Just completed the book on Steve jobs by Walter Issacson. Felt very emotional after reading the book and envy the life that Steve managed to live. He wasn't necessarily as smart as Einstein. He didn't have the product knowledge, which bill gates did. Bill has always been an excellent programmer. Steve knew nothing about programming. (One reason why bill believed he was better than Steve jobs.)
It is a very moving, touching book. I started off the book by saying that i knew everything that happened in his life. We knew he was ousted from apple; we knew of the miraculous comeback to apple; we knew about the gem he unearthed called pixar, and we all knew about the iPod, iPhone, iPad and a myriad of idevices, which ended up deciding what we do with our life and which ended up changing our life.
But reading the book is a whole new experience even if you knew all the above. It talks so much about how he worked and what he believed and what went through his mind. It explains his thought process...That is the only reason i read biographies. It explains a great man's thought process. And the hope that i might improve mine. Even one in hundredth of that skill will make me a better person. And this book is no exception.
Moving on the book itself, i found it un-put-downable. I was awake until 6am reading the book. Author talks about the early life and pixar days a lot, which was fine with me. But i expected similar depth for the later life too with the iPad and iPhone. But i find the later part is missing the depth. Probably author decided to cut them down given the much publicized product launches and the numerous stories. The book is like a novel. It talks about what happened in Steve's life in chronological order. But the author is clever enough to build the expectation a bit by saying how much every incident will impact the future. One other thing i liked about the book is, the author has managed to bust all myths about Steve. If there were actually any rumor he confronts Steve directly. He confronts all sorts of people will all these interesting questions, including people like Bill gates.
One other revelation in the book is that bill gates is not such a bad man after all. And he has an amazing sense of humour. I must add one instance in the book.
It is the all things D event. Jobs and Gates are supposed to be on stage at the same time, fielding questions. This was during the peak of the Mac V PC war. (After iPhone success and all that) The talk was scheduled for evening. Steve had given a presentation few hours, before the big Jobs-Gates talk, and while fielding questions, someone highlighted that iTunes was the most downloaded software for windows PC. Steve gives his trademark smirk and says, "of course. iTunes is like giving a glass of cold water to someone in hell" The whole auditorium erupts in laughter. But the organisers were not. They were worried that Bill might react to this comment badly during the meeting later where he has to come face to face with Steve. Anyways, it is evening and the meeting is about to begin. Bill Gates is aware of Steve's comment earlier in the day. But he simply walks to the stadium shakes hand with the organisers. Steve is already on stage, waiting for the presentation to begin. Bill comes close to Steve, closes the mic with his hand and asks him, "So i am the representative from hell, huh?" Steve is taken back a bit at that comment. But manages to laugh a bit. Bill laughs and the incident is forgotten. Steve remembers this incident in one of his interviews with the author.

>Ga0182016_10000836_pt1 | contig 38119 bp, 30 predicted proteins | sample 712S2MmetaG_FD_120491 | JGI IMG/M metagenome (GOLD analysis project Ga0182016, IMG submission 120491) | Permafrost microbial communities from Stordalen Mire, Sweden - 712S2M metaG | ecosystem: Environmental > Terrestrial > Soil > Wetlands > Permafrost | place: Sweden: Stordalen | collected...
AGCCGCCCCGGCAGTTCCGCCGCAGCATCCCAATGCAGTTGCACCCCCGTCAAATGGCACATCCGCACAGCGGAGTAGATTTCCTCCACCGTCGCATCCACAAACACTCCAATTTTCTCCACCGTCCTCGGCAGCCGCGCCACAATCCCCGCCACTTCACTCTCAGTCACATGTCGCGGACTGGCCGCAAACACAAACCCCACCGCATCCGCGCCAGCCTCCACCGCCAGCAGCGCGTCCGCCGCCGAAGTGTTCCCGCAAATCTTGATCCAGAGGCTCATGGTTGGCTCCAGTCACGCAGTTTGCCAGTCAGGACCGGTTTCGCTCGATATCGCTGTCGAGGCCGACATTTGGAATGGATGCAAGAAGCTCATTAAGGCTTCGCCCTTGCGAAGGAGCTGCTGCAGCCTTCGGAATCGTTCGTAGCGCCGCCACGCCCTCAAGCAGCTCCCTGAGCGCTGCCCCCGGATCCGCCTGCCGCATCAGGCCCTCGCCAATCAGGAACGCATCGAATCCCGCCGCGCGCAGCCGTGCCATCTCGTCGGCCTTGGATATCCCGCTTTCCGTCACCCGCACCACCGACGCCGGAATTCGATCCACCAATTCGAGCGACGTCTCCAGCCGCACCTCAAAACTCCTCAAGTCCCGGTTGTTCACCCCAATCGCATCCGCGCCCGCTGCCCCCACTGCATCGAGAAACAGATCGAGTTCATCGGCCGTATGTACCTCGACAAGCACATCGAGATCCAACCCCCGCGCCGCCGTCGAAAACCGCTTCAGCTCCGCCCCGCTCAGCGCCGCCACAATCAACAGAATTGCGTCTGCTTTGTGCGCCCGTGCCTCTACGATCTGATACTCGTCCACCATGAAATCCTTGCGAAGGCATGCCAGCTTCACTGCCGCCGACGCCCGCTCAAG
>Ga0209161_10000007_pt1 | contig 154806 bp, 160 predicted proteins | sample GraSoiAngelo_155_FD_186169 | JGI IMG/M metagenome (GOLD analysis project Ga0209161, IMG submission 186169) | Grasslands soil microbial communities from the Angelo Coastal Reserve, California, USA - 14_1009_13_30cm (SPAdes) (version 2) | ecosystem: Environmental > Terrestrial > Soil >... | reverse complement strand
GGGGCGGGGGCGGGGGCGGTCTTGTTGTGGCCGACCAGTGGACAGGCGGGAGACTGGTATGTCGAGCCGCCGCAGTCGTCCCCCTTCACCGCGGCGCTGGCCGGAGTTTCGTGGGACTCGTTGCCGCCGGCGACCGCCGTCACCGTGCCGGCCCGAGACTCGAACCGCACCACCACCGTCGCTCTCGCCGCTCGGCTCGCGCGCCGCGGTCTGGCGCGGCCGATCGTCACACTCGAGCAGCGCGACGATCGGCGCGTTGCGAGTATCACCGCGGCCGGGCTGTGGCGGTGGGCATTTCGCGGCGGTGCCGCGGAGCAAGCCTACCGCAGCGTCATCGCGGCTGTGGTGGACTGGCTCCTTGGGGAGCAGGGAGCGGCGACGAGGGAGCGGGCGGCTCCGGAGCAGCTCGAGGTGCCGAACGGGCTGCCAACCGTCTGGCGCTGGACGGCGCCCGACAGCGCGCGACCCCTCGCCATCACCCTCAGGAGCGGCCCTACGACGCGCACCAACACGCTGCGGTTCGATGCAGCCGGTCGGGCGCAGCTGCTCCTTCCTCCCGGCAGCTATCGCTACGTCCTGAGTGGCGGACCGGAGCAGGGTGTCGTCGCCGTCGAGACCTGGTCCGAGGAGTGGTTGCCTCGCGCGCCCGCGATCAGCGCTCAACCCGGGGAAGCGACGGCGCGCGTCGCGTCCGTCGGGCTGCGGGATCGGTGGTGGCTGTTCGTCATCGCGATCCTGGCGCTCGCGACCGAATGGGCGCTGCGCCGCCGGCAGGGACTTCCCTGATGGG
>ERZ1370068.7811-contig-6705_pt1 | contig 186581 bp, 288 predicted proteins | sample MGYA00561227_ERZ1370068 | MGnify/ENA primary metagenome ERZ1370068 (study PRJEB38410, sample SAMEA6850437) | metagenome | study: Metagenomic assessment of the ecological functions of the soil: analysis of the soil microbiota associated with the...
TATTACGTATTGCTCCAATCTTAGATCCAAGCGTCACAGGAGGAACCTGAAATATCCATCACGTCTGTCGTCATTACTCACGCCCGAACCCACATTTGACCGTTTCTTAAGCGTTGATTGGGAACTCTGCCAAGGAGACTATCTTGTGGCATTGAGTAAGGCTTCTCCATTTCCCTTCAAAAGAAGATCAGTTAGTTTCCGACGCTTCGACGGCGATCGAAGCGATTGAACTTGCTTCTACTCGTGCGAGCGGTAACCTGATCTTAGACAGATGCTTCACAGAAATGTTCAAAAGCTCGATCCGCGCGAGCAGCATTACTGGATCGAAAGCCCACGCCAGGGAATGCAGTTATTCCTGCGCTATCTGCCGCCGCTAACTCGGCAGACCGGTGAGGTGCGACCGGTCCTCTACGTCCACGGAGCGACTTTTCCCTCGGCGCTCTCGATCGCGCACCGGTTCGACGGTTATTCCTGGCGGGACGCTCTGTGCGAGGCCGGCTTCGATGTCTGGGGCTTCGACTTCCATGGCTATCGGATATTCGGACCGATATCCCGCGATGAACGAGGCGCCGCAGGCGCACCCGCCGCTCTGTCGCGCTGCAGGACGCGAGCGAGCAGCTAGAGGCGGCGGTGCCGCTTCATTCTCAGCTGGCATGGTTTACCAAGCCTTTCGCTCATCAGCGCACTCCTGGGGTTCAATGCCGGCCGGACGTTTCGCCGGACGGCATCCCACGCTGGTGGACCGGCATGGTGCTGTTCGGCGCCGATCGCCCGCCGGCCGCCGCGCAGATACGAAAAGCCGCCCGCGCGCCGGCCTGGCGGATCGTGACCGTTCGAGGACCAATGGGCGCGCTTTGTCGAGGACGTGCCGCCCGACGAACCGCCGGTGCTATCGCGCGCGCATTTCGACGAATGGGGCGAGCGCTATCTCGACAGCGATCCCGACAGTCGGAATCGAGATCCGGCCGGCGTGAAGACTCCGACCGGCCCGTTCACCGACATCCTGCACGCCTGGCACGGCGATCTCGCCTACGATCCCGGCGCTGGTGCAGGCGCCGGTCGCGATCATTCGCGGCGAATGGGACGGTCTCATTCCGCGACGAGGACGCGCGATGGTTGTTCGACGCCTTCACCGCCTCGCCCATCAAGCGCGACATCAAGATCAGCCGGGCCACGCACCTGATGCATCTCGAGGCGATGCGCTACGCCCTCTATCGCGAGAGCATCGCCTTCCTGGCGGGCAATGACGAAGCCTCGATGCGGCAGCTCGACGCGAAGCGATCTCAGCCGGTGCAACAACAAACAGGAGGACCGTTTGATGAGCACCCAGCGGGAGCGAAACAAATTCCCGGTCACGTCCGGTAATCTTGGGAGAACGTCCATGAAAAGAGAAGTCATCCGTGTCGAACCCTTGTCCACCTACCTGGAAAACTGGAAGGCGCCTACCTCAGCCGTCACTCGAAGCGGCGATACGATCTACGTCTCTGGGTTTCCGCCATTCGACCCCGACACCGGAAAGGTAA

There was another incident. This is when Steve is extremely sick and is in his third medical leave. This time everyone is aware that he wont make it back to apple campus. This is when Steve's pictures got released in the internet, where he looks terribly thin and broken. Bill sees this photo and calls Steve and asks to meet him. Steve agrees, but then cancels the event in the last minute. Bill doesn't give up. He goes to Steve's house and walks over to the backyard and sees his daughter playing. He quietly asks her if her father is awake. And when the daughter says yes, co-incidentally Steve walks out to the garden and is surprised to see bill. They end up spending the whole day talking about their past, and about Microsoft and apple and about their families. Steve later recalls this incident in the book and speaks highly of Bill and his charity. I recently learnt that bill gates gave away half of his wealth and saved 6 million lives so far. 6 million. New found respect for Bill Gates.
One thing that struck me was how difficult it is for a honest person with honest taste to survive in the world. How much purity and openness are under valued. Though his Mac failed, i am glad iPhone got its due respect. "Simplicity is the ultimate sophistication" says Steve in the book. How true right? Though it is a cliche, to be simple is not simple at all. It is a conscious choice in life and precisely why it is difficult. If you read the book, you would be amazed at the detail in every product that apple made (i still wont convert to an iphone though) and how much Steve cared about his products, even when his company was in a dis-array. Only a maniac would not compromise in that situation. Maybe that is why Steve was so successful. He was such a maniac, when it came to his products. The brilliant apple ad says, "Only people who are crazy enough to think they can change the world are the ones who do" And Steve was certainly in that group of misfits.
They are going to make a movie out of Steve's life. I think the movie should start when Steve was ousted from Apple and it should show the less-talked about, but the most wonderful time in his life, when he starts pixar and next and how he gets accustomed to normal life. The movie should focus on this part of life and should end with him becoming the iCEO of apple and connect the dots in his past. I think that part of his life is truly worthy of a movie.